Another classification system is used in parallel to the above-discussed one. The system is based on the geological occurrence of the deposit. Most of the hydrate deposits can be classified as either structural or stratigraphic in the marine environment. Sometimes combination of both, structural and stratigraphic deposits, can be observed.
Structural hydrate deposits are generally formed by the thermogenic gases. These gases migrate from the deeper subsurface to the hydrate stability zone along the faults or permeable channels, gas chimneys above petroleum reservoirs, or mud volcanoes. Then they react with the water in the hydrate stability zone and form hydrates.
The factors which control the hydrates in structural deposits are heat flow, variations in the salinity levels of the sediments, and the presence of permeable pathways.
Gas hydrates can be found concentrated locally around the faults and mud volcanoes. The northwestern Gulf of Mexico is one of the examples of structural gas hydrate accumulation. Other examples are Hydrate Ridge (offshore Oregon) and the Haakon Mosby mud volcano (offshore Norway).
Stratigraphic hydrate deposits are formed mainly by the biogenic gas in marine sediments. These types of deposits come into existence in a low-fluid flux environments or diffusion dominated environments. Hydrates are located beneath the seafloor, having large areal extent, and may occur in very low saturations.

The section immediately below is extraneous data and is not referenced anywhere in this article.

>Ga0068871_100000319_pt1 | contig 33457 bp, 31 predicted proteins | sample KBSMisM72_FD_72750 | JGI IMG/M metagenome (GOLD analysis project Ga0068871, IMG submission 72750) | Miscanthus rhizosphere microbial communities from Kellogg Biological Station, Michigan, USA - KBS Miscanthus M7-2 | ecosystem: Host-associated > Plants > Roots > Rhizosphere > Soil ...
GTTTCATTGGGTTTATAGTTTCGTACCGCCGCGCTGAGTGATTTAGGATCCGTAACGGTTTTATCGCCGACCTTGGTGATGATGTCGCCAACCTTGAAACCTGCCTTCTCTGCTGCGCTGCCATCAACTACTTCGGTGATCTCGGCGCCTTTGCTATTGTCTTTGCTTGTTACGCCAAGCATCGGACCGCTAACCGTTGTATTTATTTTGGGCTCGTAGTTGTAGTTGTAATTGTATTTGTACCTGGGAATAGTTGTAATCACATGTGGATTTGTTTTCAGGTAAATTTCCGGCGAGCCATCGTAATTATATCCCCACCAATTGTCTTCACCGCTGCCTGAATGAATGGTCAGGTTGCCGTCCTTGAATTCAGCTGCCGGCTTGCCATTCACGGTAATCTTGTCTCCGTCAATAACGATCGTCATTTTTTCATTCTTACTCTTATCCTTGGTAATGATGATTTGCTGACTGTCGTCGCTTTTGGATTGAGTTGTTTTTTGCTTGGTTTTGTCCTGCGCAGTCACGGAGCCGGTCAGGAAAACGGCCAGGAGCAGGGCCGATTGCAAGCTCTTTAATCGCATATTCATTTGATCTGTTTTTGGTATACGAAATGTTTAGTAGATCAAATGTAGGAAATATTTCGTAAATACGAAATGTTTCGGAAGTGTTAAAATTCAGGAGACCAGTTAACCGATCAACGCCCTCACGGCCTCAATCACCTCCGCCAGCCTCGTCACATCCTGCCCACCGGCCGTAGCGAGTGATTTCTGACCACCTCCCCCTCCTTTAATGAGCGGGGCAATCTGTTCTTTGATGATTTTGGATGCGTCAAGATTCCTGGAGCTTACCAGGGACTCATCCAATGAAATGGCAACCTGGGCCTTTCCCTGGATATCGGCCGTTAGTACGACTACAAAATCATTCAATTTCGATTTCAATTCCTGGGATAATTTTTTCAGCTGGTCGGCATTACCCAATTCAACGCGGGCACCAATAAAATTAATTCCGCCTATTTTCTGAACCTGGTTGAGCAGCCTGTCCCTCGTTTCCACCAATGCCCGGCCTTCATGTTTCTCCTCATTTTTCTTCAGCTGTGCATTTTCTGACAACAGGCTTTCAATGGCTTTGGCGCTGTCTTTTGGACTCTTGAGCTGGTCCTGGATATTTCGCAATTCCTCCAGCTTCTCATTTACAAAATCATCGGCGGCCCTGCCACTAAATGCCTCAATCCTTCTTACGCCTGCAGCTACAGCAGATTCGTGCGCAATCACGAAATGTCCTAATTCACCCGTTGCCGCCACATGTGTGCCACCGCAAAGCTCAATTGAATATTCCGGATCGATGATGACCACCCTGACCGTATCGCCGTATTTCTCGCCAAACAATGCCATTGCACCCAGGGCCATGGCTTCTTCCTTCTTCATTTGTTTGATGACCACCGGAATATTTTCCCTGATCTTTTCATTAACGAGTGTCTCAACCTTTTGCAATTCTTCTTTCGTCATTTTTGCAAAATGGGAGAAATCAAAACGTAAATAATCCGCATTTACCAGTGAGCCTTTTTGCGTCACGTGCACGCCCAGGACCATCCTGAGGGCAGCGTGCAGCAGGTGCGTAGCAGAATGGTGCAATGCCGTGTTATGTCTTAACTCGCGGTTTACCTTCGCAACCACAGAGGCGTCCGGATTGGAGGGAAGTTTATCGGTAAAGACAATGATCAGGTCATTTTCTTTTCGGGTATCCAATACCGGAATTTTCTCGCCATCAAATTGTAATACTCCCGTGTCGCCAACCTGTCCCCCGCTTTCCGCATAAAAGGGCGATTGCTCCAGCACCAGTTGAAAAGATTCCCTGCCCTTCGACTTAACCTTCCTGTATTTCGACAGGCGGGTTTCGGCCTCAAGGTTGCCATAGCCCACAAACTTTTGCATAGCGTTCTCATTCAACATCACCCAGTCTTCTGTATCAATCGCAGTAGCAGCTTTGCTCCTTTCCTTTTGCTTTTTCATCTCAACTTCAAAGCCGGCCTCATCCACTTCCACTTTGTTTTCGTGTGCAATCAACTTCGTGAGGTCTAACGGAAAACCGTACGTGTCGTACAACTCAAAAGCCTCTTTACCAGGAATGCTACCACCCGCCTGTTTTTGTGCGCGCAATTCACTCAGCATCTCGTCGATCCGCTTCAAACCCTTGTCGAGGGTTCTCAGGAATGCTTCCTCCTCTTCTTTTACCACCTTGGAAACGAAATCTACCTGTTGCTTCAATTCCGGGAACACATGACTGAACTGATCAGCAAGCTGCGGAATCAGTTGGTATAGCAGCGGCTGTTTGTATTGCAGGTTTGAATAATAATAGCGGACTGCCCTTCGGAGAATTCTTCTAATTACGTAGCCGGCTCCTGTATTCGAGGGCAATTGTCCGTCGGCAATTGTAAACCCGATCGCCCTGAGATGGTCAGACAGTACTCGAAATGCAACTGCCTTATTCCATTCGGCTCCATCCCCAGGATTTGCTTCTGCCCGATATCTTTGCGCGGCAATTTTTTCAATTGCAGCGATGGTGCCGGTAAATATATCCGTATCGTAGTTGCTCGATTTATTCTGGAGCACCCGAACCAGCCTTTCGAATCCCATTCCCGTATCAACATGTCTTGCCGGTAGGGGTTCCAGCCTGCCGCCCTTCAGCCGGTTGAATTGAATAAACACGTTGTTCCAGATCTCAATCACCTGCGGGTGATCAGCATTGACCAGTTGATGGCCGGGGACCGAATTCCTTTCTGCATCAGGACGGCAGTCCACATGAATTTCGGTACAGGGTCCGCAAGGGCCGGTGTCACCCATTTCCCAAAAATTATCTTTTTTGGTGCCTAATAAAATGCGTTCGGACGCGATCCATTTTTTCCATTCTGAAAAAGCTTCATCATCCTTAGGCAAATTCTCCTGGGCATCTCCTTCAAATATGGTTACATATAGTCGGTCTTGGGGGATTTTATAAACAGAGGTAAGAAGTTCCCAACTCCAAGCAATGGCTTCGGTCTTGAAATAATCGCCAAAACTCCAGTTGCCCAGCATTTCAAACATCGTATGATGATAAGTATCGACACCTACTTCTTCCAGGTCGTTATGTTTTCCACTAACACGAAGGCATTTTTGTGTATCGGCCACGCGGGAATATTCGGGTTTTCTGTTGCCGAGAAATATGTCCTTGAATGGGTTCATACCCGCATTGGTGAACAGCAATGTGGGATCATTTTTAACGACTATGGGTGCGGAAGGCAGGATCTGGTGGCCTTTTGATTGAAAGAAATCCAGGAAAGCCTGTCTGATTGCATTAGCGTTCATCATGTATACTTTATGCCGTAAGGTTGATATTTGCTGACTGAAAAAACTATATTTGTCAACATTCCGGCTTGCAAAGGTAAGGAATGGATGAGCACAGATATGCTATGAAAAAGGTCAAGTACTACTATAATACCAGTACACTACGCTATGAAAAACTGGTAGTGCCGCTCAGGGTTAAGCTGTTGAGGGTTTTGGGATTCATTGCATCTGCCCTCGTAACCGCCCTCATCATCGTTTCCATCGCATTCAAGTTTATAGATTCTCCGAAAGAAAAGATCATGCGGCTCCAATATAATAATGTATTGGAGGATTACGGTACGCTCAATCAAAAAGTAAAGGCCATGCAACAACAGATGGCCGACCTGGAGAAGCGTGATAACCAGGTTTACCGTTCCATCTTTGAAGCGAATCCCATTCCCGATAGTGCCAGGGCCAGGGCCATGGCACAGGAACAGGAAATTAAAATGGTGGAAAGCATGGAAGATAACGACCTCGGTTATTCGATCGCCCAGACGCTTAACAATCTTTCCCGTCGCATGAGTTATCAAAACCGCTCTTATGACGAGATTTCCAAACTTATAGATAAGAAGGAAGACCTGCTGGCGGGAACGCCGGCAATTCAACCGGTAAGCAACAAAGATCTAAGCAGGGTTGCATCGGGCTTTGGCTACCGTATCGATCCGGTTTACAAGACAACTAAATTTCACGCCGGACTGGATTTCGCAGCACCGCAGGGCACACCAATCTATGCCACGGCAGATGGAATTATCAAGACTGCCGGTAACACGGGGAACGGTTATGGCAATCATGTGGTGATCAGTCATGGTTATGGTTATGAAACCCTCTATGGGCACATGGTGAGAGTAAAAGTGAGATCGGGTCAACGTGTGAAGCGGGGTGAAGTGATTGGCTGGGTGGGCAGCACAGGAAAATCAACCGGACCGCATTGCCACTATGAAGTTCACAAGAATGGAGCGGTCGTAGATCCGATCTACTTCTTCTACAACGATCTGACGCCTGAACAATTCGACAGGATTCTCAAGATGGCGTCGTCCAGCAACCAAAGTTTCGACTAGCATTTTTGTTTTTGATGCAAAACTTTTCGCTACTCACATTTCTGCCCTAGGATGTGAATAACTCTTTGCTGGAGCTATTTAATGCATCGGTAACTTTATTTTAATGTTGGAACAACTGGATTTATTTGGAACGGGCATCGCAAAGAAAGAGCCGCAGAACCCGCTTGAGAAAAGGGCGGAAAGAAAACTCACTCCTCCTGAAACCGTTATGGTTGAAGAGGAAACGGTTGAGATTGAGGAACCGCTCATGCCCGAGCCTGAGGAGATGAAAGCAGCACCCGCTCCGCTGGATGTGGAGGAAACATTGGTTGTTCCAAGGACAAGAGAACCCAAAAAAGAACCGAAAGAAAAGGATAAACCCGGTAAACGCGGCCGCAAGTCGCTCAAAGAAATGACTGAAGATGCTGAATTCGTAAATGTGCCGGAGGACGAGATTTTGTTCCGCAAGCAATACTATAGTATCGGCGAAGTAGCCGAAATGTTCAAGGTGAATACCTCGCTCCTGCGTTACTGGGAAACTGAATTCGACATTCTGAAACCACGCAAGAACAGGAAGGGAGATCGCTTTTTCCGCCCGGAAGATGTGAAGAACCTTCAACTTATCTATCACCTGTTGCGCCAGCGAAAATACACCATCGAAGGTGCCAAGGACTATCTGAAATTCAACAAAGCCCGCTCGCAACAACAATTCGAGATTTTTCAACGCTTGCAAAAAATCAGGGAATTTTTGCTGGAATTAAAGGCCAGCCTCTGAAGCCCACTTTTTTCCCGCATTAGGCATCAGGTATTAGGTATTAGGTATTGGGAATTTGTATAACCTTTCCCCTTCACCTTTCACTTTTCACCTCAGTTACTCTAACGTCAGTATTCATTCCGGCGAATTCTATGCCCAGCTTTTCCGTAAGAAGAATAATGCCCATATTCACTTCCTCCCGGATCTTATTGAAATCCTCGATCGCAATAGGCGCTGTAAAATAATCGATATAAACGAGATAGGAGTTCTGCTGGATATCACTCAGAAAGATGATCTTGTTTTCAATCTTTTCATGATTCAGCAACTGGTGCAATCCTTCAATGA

Combination of the two deposits systems is found where hydrates occur in permeable strata. The flow or movement of the gas for hydrate formation occurs along the conductive faults or diapirs. Scientists recently introduced a new system to classify hydrate deposits into four major categories. The geological framework and lithology of the hydrate-bearing sediments are main factors in this type of classification.
According to these researchers, the four major plays where hydrates are found are - sand-dominated plays, fractured clay-dominated plays, massive gas-hydrate formations exposed at the seafloor, and low-concentration hydrates disseminated in a clay matrix.